#5
    Bridging extends a network, either wirelessly (which is the most common approach to using a bridge in the home) or wired, but wired means you need to have a cat 5 cable going from one router to another.

    A wireless network is the best setup for a home because you don't have to deal with running wires.

    You hadn't mentioned wireless, i.e., wifi at all, so I don't know if that's an option in your situation.
     
  6. sultanoflondon thread starter macrumors regular

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    Dec 3, 2013
    #6
    Sorry about that!

    Yes, I will need a wireless network for my home.

    I can't have an ethernet cable running from one router to the other: that's not feasible for my home set up, unfortunately.

    Would wireless bridging be an option?

    ----------

    http://techchannel.radioshack.com/bridge-wireless-routers-2216.html

    How about this?
     
  7. sultanoflondon thread starter macrumors regular

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    Dec 3, 2013
    #7
    None of the routers that I own are DD-WRT compatible, would this be a hindrance?
     
  8. lukeg01 macrumors newbie

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    Jun 23, 2014
    #8
    Hello
    I wouldn't use 2 routers because then you are running 2 different networks, it might be a better idea to get an AccesPoint which you then connect to the same network.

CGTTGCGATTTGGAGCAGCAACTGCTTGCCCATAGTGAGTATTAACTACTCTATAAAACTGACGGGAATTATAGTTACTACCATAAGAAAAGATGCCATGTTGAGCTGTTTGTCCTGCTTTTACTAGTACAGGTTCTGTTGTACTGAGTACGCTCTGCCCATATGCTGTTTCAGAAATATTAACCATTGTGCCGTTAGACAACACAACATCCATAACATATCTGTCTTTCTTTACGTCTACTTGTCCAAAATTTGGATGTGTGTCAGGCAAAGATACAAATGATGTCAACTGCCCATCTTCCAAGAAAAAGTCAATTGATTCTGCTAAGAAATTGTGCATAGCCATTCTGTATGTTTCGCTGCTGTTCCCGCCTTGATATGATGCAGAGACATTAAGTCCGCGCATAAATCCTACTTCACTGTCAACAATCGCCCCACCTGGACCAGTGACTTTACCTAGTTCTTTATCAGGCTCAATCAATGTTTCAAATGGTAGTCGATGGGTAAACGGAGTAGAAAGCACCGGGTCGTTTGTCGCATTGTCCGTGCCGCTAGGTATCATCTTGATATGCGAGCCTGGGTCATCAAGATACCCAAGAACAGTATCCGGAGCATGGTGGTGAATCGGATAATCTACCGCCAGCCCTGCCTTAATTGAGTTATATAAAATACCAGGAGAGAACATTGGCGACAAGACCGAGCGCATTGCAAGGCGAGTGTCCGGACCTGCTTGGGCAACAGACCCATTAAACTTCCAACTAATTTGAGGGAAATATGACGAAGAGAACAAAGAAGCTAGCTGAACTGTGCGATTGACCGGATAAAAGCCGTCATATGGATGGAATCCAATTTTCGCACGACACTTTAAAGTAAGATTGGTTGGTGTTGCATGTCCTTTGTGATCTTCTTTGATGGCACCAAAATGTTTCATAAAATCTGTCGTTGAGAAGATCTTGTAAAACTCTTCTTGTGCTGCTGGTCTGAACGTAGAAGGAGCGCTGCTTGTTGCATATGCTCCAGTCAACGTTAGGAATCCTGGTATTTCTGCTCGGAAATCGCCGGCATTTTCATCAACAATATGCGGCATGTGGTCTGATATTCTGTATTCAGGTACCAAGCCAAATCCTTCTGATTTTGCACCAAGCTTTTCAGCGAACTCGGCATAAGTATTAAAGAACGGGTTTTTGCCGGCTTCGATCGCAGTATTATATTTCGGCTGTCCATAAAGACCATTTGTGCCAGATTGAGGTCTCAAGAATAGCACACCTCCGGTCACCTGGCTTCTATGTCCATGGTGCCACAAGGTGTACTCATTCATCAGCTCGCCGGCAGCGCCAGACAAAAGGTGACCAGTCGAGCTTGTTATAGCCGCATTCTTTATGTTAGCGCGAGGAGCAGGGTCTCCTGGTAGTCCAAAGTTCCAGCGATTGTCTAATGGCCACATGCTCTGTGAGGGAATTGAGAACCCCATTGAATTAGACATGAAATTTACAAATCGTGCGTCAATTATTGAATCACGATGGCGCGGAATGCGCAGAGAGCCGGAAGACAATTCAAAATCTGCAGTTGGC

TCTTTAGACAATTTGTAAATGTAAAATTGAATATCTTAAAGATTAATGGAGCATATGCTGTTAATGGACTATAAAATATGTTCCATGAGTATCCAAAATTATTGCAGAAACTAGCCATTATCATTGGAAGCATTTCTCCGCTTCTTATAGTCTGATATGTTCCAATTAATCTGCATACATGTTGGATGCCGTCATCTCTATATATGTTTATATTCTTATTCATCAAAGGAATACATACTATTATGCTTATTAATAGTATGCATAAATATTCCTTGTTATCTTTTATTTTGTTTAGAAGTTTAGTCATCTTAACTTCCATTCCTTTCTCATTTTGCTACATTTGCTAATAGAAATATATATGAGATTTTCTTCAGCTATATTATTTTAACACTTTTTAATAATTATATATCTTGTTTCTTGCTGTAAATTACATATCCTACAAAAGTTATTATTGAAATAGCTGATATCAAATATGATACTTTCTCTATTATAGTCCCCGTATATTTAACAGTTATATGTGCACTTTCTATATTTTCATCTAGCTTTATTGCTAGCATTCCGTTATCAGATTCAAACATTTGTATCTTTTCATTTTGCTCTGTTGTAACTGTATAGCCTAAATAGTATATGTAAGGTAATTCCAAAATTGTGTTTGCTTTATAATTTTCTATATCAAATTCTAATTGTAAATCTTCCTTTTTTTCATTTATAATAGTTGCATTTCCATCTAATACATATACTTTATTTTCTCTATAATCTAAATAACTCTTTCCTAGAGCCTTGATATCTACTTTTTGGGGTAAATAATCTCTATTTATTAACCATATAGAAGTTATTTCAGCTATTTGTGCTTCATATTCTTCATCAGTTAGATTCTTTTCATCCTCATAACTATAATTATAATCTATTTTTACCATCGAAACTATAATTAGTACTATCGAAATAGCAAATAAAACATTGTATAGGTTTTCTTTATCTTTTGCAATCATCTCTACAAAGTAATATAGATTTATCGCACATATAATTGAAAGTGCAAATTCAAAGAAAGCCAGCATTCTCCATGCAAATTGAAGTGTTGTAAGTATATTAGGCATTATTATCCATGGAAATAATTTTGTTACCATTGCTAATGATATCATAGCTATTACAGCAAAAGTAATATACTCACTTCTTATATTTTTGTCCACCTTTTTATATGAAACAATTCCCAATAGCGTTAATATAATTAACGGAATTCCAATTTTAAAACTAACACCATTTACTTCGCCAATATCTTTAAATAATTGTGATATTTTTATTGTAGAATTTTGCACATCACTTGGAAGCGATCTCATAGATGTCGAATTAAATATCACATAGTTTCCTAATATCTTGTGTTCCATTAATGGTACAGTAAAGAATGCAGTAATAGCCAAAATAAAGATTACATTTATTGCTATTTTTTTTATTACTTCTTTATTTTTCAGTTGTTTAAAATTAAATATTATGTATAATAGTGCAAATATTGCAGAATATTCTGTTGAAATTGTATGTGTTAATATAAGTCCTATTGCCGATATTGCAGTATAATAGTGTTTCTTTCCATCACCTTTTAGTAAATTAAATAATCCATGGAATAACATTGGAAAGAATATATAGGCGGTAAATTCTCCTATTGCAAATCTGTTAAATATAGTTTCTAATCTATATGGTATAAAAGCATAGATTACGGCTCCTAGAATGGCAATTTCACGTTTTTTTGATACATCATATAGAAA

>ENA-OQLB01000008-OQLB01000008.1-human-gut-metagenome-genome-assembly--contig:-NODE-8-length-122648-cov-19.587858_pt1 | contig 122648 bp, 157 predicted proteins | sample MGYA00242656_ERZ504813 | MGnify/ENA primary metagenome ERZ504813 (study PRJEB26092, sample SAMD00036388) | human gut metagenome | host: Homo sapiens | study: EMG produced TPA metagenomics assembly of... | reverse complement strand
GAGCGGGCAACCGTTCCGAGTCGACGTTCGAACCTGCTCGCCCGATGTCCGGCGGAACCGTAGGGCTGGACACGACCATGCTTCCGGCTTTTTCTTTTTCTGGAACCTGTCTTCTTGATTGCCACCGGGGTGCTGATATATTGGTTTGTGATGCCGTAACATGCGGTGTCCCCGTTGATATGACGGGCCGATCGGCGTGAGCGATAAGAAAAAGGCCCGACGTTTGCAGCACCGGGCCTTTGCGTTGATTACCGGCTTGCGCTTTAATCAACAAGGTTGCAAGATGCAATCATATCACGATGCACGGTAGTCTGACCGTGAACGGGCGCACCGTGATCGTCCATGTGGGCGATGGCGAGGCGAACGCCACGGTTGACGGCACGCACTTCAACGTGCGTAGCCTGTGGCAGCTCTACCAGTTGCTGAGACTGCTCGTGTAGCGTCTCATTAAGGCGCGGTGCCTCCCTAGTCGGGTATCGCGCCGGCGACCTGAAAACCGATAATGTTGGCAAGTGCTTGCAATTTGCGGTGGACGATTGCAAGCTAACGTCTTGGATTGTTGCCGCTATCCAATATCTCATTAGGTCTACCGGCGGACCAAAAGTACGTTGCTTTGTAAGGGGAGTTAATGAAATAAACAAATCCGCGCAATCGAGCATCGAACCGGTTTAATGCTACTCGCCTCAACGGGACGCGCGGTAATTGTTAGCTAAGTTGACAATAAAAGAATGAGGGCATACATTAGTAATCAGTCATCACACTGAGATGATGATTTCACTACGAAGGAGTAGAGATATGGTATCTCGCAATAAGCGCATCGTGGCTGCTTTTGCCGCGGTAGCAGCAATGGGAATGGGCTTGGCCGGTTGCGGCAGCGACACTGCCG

9. sultanoflondon thread starter macrumors regular

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    Dec 3, 2013
    #9
    Would it not be possible to bridge the two routers as mentioned before? Would this be the equivalent of an wireless AP?
     
  10. AFEPPL macrumors 68030

    AFEPPL

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    Sep 30, 2014
    Location:
    England
    #10
    I tried to use an apple 3TB time machine as a bridge extender for upstairs and the standard BT home hub 3 downstairs. in the end it was easier to just have two networks. The Apple devices don't seem to be able to bridge between other stuff very well.

    The two devices then need to be linked via ethernet.
     
  11. lukeg01 macrumors newbie

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    Jun 23, 2014
    #11
    well.... the term bridging is basically very often misused, bridging is using a bridge to connect 2 networks, a bridge is basically something to connect 2 different networks and is like a hub but a bit more advanced and secure.
    (http://www.nutt.net/2004/11/20/difference-in-hub-switch-bridge-router/)